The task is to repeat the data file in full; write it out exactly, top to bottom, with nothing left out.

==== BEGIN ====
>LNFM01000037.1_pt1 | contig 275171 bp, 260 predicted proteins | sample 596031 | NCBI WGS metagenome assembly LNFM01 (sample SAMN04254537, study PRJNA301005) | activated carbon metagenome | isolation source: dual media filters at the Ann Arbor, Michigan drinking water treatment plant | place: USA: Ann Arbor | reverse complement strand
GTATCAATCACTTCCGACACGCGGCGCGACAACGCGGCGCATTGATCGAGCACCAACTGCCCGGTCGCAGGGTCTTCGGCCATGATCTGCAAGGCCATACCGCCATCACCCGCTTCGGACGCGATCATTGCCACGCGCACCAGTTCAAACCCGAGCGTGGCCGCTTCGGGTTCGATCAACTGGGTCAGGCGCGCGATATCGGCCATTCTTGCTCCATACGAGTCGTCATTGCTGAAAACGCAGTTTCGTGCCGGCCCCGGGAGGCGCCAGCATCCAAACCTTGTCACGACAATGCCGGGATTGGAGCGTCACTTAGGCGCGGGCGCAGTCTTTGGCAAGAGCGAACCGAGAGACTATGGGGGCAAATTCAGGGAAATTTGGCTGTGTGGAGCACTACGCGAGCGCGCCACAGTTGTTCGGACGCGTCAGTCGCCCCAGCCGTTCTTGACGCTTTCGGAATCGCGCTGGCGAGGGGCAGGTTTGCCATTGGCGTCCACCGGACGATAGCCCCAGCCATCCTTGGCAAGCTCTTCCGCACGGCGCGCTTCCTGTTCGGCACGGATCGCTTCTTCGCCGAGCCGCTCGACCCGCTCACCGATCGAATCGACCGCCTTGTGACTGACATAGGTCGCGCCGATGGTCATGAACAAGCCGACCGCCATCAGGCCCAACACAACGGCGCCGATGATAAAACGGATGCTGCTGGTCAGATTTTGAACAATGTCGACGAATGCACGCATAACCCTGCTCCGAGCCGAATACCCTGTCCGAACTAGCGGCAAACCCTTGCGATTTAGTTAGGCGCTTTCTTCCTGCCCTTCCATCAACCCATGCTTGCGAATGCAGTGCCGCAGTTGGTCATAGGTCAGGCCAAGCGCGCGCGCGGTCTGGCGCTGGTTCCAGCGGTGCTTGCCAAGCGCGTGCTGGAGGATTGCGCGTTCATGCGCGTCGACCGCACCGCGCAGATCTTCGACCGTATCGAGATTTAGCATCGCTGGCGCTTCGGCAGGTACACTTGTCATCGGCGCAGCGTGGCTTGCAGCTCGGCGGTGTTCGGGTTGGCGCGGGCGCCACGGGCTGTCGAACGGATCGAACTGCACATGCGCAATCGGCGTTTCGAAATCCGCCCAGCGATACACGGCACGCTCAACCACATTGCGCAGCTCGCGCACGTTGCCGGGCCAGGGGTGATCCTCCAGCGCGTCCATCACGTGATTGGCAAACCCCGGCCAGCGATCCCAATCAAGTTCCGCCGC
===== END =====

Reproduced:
>LNFM01000037.1_pt1 | contig 275171 bp, 260 predicted proteins | sample 596031 | NCBI WGS metagenome assembly LNFM01 (sample SAMN04254537, study PRJNA301005) | activated carbon metagenome | isolation source: dual media filters at the Ann Arbor, Michigan drinking water treatment plant | place: USA: Ann Arbor | reverse complement strand
GTATCAATCACTTCCGACACGCGGCGCGACAACGCGGCGCATTGATCGAGCACCAACTGCCCGGTCGCAGGGTCTTCGGCCATGATCTGCAAGGCCATACCGCCATCACCCGCTTCGGACGCGATCATTGCCACGCGCACCAGTTCAAACCCGAGCGTGGCCGCTTCGGGTTCGATCAACTGGGTCAGGCGCGCGATATCGGCCATTCTTGCTCCATACGAGTCGTCATTGCTGAAAACGCAGTTTCGTGCCGGCCCCGGGAGGCGCCAGCATCCAAACCTTGTCACGACAATGCCGGGATTGGAGCGTCACTTAGGCGCGGGCGCAGTCTTTGGCAAGAGCGAACCGAGAGACTATGGGGGCAAATTCAGGGAAATTTGGCTGTGTGGAGCACTACGCGAGCGCGCCACAGTTGTTCGGACGCGTCAGTCGCCCCAGCCGTTCTTGACGCTTTCGGAATCGCGCTGGCGAGGGGCAGGTTTGCCATTGGCGTCCACCGGACGATAGCCCCAGCCATCCTTGGCAAGCTCTTCCGCACGGCGCGCTTCCTGTTCGGCACGGATCGCTTCTTCGCCGAGCCGCTCGACCCGCTCACCGATCGAATCGACCGCCTTGTGACTGACATAGGTCGCGCCGATGGTCATGAACAAGCCGACCGCCATCAGGCCCAACACAACGGCGCCGATGATAAAACGGATGCTGCTGGTCAGATTTTGAACAATGTCGACGAATGCACGCATAACCCTGCTCCGAGCCGAATACCCTGTCCGAACTAGCGGCAAACCCTTGCGATTTAGTTAGGCGCTTTCTTCCTGCCCTTCCATCAACCCATGCTTGCGAATGCAGTGCCGCAGTTGGTCATAGGTCAGGCCAAGCGCGCGCGCGGTCTGGCGCTGGTTCCAGCGGTGCTTGCCAAGCGCGTGCTGGAGGATTGCGCGTTCATGCGCGTCGACCGCACCGCGCAGATCTTCGACCGTATCGAGATTTAGCATCGCTGGCGCTTCGGCAGGTACACTTGTCATCGGCGCAGCGTGGCTTGCAGCTCGGCGGTGTTCGGGTTGGCGCGGGCGCCACGGGCTGTCGAACGGATCGAACTGCACATGCGCAATCGGCGTTTCGAAATCCGCCCAGCGATACACGGCACGCTCAACCACATTGCGCAGCTCGCGCACGTTGCCGGGCCAGGGGTGATCCTCCAGCGCGTCCATCACGTGATTGGCAAACCCCGGCCAGCGATCCCAATCAAGTTCCGCCGC